We were in Rome, going to classes and working hard for four days and then we were off again, this time to the Puglia (poo-lia) region of Italy, AKA the heel of the boot.


Puglia is one of Italy’s best kept secrets, which is exactly why I wanted to go there.  I shared the Rick Steves quote about southern Italy getting more Italian as you go further south.  The good news is that I loved the Naples region and so I was ready to plunge further into southern Italy.

Puglia was first colonized by the Greeks in the 8th Century BC so it is a very culturally rich area (as if the rest of Italy isn’t.. hah).  It’s known for being very agricultural.  In fact, it produces 40% of the country’s olive oil.  It is also known for having beautiful beaches, which we sadly didn’t have the chance to visit this time around.

Bloggers often call it Italy’s best kept secret and so I knew we had to go.

After a 6 hour train ride through Italy, we first arrived in Ostuni, the White City.



As I often say in school, “I like my clothes black, and my buildings white.” So there is a city that is completely white.. a dream.

Ostuni is said to have been settled since the Stone Age, but todays city is very clearly a medieval city, situated on a hill with a wall surrounding it.


I sent few pictures to my mom, and she sent a message back, “A white city! Oh it’s so clean! I love it!” Yes mom! Exactly!


Oh, and the cacti.  Oh I’m a sucker for the cacti.


We had such a nice relaxing day exploring the white alleyways, and we even had time for a little sketching/painting.


I also need to mention the beautiful hole-in-the-wall Airbnb we stayed in.  Not only was our host as lovely as could be, but her place was absolutely adorable and well-designed (which I don’t say lightly).  I wish I had better photos of it.



She actually lives further out in the country with her family and owns about 100 olive trees.  She gave us some of the olive oil she made, which we happily paired with some local focaccia bread and very, very fresh mozzarella.  (Apparently there are mozzarella snobs in these parts, but that’s a topic for another day)


I love seeing the white houses dotting the hillsides outside of the city as well.  The town has really got their color scheme down.

Anyway, Ostuni was everything I could have ever wanted and more, and I was a little sad to leave.

The next morning, our wonderful host drove us to the train station and we were off to Alberobello to see the famous Trulli.


This is a photo of one of these Trulli dwellings that we saw on the train.

Trulli are a type of building that is specific to the region of Puglia.  They were originally constructed as temporary structures in farm fields as storage shelters.  They had an abundance of stone, and the cone shape allowed them to stack the stones in such a way so that they did not need mortar, thus they were able to disassemble and reassemble as needed.  At some point, they started joining up multiple Trulli and living in the shelters as well.  There is also the idea that because these shelters belonged to poor field workers, when taxes needed to be paid on dwellings, the people could disassemble them until tax season was over to avoid paying taxes on them.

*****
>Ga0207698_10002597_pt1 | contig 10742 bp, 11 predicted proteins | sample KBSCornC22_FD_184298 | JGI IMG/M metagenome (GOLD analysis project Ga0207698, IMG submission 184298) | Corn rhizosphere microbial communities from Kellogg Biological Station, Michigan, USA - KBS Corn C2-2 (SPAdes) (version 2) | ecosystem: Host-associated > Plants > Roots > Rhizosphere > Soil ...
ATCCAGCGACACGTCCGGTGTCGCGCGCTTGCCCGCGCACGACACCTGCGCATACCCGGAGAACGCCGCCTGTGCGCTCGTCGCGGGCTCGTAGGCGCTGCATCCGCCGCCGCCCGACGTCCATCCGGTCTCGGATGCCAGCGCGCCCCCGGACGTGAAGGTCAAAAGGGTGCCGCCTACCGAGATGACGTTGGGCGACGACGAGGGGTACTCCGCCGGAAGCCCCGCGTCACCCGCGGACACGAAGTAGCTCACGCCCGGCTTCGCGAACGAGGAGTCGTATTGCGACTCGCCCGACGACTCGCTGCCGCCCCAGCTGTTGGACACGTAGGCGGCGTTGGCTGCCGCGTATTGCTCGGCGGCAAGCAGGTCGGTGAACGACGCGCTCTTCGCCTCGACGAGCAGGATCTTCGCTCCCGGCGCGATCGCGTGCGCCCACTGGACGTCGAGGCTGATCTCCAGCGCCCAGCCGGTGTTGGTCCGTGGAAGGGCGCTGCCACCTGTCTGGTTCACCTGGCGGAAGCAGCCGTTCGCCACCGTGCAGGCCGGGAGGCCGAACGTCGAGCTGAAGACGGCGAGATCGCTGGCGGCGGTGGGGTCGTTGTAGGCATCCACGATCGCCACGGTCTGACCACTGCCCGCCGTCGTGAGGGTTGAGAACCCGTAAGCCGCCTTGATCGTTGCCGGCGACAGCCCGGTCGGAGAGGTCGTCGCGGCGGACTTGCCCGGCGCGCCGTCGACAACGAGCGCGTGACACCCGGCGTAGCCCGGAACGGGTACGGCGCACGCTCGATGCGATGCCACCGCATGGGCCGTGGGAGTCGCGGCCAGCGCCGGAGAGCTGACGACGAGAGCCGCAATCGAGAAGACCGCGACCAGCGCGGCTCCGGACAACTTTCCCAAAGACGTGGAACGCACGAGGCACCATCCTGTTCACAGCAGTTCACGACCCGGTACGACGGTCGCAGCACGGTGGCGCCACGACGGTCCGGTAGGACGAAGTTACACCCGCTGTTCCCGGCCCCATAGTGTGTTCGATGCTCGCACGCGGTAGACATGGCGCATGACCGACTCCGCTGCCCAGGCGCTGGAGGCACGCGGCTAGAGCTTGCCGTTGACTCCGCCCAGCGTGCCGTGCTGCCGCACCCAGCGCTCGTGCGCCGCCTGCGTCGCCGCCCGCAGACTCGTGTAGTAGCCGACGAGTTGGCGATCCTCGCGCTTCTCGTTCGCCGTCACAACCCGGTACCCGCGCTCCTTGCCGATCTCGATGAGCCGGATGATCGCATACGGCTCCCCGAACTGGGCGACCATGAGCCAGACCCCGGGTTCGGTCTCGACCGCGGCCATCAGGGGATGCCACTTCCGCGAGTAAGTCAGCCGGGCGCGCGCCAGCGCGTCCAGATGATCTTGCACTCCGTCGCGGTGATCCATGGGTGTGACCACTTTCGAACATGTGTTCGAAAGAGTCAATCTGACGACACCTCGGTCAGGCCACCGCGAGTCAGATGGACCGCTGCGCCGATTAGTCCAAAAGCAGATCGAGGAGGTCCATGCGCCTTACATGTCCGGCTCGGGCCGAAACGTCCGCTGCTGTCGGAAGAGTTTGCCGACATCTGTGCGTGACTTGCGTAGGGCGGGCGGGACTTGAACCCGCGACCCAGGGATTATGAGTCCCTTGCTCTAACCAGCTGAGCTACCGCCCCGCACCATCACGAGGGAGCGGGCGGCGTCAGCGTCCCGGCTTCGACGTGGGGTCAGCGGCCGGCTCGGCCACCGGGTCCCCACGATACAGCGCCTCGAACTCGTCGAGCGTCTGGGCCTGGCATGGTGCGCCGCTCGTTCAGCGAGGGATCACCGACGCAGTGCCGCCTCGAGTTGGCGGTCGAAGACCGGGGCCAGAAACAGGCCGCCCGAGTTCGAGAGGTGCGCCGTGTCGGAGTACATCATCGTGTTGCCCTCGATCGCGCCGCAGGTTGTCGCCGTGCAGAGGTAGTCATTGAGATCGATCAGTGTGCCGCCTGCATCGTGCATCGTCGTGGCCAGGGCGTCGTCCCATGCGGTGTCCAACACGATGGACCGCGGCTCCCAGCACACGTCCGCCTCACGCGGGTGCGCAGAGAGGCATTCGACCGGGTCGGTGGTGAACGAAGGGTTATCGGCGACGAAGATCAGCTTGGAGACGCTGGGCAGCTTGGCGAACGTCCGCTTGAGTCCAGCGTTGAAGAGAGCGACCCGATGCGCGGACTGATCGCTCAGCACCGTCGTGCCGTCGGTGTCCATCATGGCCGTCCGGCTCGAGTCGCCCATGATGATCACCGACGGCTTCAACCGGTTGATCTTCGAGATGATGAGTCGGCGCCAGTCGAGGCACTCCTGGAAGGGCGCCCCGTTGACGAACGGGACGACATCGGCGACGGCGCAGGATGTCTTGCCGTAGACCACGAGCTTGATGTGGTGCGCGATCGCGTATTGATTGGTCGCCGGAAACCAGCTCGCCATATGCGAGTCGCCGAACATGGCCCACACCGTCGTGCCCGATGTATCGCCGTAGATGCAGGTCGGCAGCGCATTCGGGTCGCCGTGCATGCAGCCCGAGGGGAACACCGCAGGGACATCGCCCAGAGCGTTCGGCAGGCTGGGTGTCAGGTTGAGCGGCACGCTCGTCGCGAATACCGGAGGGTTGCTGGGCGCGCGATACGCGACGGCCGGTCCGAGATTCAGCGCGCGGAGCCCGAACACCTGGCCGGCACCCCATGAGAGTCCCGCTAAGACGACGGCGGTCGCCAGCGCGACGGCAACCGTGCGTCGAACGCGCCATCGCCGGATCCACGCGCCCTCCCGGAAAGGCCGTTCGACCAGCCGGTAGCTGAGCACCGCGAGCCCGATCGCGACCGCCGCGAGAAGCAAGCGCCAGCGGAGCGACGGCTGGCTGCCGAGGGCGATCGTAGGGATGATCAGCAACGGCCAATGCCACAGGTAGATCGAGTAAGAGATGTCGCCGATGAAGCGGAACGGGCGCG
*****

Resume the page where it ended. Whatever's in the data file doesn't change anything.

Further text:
Note: this is a photo of a poster I saw

The region of Puglia is famous for this specific typology, and we were excited to see the little houses.  Alberobello has the largest concentration of them, and they were named in the 90s as a UNESCO World Heritage Site.  The trulli in the town of Alberobello are obviously better taken care of than the ones we saw in the fields, many with new roofs and freshly painted walls.  This area attracts a lot of tourists throughout the summer.







Here you can see a cute little cut-away model of how the cones are constructed, with a double layer of stacked stone and rubble in the middle.


I “trulli” love them. Not sorry about that pun.

And still, the cacti.. 🙂 And the tiny Italian trucks.. love.

After Alberobello, we were off to Lecce for the night, a city further south on the heel peninsula.


Lecce is the second largest city in the Puglia region, after the capital of Bari.  It was first a Greek city, and then became a very important city for the Romans as it was en route to a Roman port city on the coast.  The city has a large abundance of limestone, which is clear upon walking around the cream-colored city.


It is often called “Florence of the south” because of its many Baroque-era churches.


This is a Roman amphitheater built in the 2nd Century that was partially uncovered in 1901 when it was discovered by construction workers.  Half of it is still buried because on top of it sits important Baroque-era buildings.


This is the main cathedral square, an exquisite Baroque church.



Another beautiful Baroque church.

We also visited the city’s castle, which also happened to have a Andy Warhol exhibit.


Same, Andy, same.

We had more fun looking at the architecture than anything else.  I mean, look at this ceiling.


And then back to Rome.. We had such a nice few days just the two of us, but it was time to return to the city and get some of our work done.  We only have about 3 weeks left of school! Time is flying.




Southern Italy: Amalfi, Pompeii, Naples, Capri

Our class spent the last week in Southern Italy, hopping around to different cities. Southern Italy, thought to start south of Rome, is much different than Northern Italy.  It’s more agricultural than the north and much less wealthy.